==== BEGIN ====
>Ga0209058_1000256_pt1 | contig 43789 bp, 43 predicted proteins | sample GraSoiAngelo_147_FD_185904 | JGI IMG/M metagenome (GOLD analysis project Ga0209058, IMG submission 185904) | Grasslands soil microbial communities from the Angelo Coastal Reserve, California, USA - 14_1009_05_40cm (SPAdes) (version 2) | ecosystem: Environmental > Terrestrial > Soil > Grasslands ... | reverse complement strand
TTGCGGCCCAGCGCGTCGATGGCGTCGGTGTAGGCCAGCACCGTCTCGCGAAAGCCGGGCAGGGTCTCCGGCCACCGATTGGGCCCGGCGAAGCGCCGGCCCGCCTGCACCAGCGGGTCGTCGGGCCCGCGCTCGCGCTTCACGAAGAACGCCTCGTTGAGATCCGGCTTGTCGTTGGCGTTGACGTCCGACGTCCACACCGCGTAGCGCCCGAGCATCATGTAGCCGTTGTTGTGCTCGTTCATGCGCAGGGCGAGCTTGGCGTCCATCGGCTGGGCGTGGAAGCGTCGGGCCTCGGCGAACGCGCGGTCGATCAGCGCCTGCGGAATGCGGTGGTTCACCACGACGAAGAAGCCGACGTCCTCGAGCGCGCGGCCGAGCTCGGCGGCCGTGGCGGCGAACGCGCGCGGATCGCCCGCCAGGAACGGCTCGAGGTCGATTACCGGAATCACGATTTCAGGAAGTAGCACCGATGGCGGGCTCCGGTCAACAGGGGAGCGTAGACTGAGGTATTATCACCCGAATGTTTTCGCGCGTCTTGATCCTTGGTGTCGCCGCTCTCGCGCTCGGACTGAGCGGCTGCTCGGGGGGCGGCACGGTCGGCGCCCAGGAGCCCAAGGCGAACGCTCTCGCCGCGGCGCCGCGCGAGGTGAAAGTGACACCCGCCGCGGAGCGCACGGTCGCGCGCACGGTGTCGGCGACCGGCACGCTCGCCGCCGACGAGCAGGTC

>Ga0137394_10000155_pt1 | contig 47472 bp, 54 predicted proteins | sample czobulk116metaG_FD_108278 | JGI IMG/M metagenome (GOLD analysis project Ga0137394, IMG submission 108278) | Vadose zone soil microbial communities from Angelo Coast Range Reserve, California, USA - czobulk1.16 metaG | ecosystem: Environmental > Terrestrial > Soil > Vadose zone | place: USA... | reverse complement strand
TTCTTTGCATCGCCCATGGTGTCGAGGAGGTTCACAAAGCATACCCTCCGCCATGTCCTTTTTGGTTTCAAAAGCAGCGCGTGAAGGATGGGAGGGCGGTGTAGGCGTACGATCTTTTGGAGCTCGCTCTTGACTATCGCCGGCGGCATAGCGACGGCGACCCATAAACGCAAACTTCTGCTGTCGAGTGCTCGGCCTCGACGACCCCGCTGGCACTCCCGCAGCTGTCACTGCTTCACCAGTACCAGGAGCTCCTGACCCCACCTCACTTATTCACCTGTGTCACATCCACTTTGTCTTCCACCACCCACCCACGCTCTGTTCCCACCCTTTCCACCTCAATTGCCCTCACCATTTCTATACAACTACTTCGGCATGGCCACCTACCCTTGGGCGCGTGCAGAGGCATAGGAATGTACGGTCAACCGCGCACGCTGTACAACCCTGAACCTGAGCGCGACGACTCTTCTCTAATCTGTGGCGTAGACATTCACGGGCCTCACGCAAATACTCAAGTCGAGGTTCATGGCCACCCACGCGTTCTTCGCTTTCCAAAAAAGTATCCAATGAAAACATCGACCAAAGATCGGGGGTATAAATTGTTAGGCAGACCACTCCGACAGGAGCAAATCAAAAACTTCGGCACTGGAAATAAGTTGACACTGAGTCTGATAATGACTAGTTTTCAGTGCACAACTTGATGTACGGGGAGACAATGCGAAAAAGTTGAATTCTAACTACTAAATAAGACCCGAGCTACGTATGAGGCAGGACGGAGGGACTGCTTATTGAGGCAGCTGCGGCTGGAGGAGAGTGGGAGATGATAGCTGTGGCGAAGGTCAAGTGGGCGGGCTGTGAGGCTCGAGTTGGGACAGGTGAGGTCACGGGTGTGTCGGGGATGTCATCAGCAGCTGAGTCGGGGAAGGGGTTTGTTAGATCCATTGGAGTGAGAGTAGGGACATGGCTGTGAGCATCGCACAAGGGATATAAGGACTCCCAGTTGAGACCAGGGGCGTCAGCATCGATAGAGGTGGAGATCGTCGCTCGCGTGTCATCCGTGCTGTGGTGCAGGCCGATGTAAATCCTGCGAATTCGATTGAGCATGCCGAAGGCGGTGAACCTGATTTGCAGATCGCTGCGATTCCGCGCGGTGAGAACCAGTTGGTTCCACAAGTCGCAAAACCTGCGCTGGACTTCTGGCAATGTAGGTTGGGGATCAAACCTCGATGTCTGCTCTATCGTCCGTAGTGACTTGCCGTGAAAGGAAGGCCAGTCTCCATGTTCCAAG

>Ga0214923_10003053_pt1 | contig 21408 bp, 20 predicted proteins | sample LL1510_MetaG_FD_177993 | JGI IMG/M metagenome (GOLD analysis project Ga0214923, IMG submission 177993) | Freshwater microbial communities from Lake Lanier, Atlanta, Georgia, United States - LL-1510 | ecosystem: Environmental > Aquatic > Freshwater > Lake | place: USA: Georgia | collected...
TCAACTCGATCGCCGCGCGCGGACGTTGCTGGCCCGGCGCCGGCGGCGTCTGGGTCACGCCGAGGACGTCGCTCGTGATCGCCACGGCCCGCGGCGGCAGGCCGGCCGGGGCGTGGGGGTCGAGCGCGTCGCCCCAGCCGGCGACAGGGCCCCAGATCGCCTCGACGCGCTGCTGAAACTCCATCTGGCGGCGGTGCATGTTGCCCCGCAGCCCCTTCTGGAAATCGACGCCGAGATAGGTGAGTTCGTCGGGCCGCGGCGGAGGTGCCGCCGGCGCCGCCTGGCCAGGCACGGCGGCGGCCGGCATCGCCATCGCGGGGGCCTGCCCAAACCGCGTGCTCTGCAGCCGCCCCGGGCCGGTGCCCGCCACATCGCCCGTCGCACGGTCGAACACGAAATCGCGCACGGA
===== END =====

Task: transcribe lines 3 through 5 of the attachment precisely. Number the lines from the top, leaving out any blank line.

>Ga0137394_10000155_pt1 | contig 47472 bp, 54 predicted proteins | sample czobulk116metaG_FD_108278 | JGI IMG/M metagenome (GOLD analysis project Ga0137394, IMG submission 108278) | Vadose zone soil microbial communities from Angelo Coast Range Reserve, California, USA - czobulk1.16 metaG | ecosystem: Environmental > Terrestrial > Soil > Vadose zone | place: USA... | reverse complement strand
TTCTTTGCATCGCCCATGGTGTCGAGGAGGTTCACAAAGCATACCCTCCGCCATGTCCTTTTTGGTTTCAAAAGCAGCGCGTGAAGGATGGGAGGGCGGTGTAGGCGTACGATCTTTTGGAGCTCGCTCTTGACTATCGCCGGCGGCATAGCGACGGCGACCCATAAACGCAAACTTCTGCTGTCGAGTGCTCGGCCTCGACGACCCCGCTGGCACTCCCGCAGCTGTCACTGCTTCACCAGTACCAGGAGCTCCTGACCCCACCTCACTTATTCACCTGTGTCACATCCACTTTGTCTTCCACCACCCACCCACGCTCTGTTCCCACCCTTTCCACCTCAATTGCCCTCACCATTTCTATACAACTACTTCGGCATGGCCACCTACCCTTGGGCGCGTGCAGAGGCATAGGAATGTACGGTCAACCGCGCACGCTGTACAACCCTGAACCTGAGCGCGACGACTCTTCTCTAATCTGTGGCGTAGACATTCACGGGCCTCACGCAAATACTCAAGTCGAGGTTCATGGCCACCCACGCGTTCTTCGCTTTCCAAAAAAGTATCCAATGAAAACATCGACCAAAGATCGGGGGTATAAATTGTTAGGCAGACCACTCCGACAGGAGCAAATCAAAAACTTCGGCACTGGAAATAAGTTGACACTGAGTCTGATAATGACTAGTTTTCAGTGCACAACTTGATGTACGGGGAGACAATGCGAAAAAGTTGAATTCTAACTACTAAATAAGACCCGAGCTACGTATGAGGCAGGACGGAGGGACTGCTTATTGAGGCAGCTGCGGCTGGAGGAGAGTGGGAGATGATAGCTGTGGCGAAGGTCAAGTGGGCGGGCTGTGAGGCTCGAGTTGGGACAGGTGAGGTCACGGGTGTGTCGGGGATGTCATCAGCAGCTGAGTCGGGGAAGGGGTTTGTTAGATCCATTGGAGTGAGAGTAGGGACATGGCTGTGAGCATCGCACAAGGGATATAAGGACTCCCAGTTGAGACCAGGGGCGTCAGCATCGATAGAGGTGGAGATCGTCGCTCGCGTGTCATCCGTGCTGTGGTGCAGGCCGATGTAAATCCTGCGAATTCGATTGAGCATGCCGAAGGCGGTGAACCTGATTTGCAGATCGCTGCGATTCCGCGCGGTGAGAACCAGTTGGTTCCACAAGTCGCAAAACCTGCGCTGGACTTCTGGCAATGTAGGTTGGGGATCAAACCTCGATGTCTGCTCTATCGTCCGTAGTGACTTGCCGTGAAAGGAAGGCCAGTCTCCATGTTCCAAG

>Ga0214923_10003053_pt1 | contig 21408 bp, 20 predicted proteins | sample LL1510_MetaG_FD_177993 | JGI IMG/M metagenome (GOLD analysis project Ga0214923, IMG submission 177993) | Freshwater microbial communities from Lake Lanier, Atlanta, Georgia, United States - LL-1510 | ecosystem: Environmental > Aquatic > Freshwater > Lake | place: USA: Georgia | collected...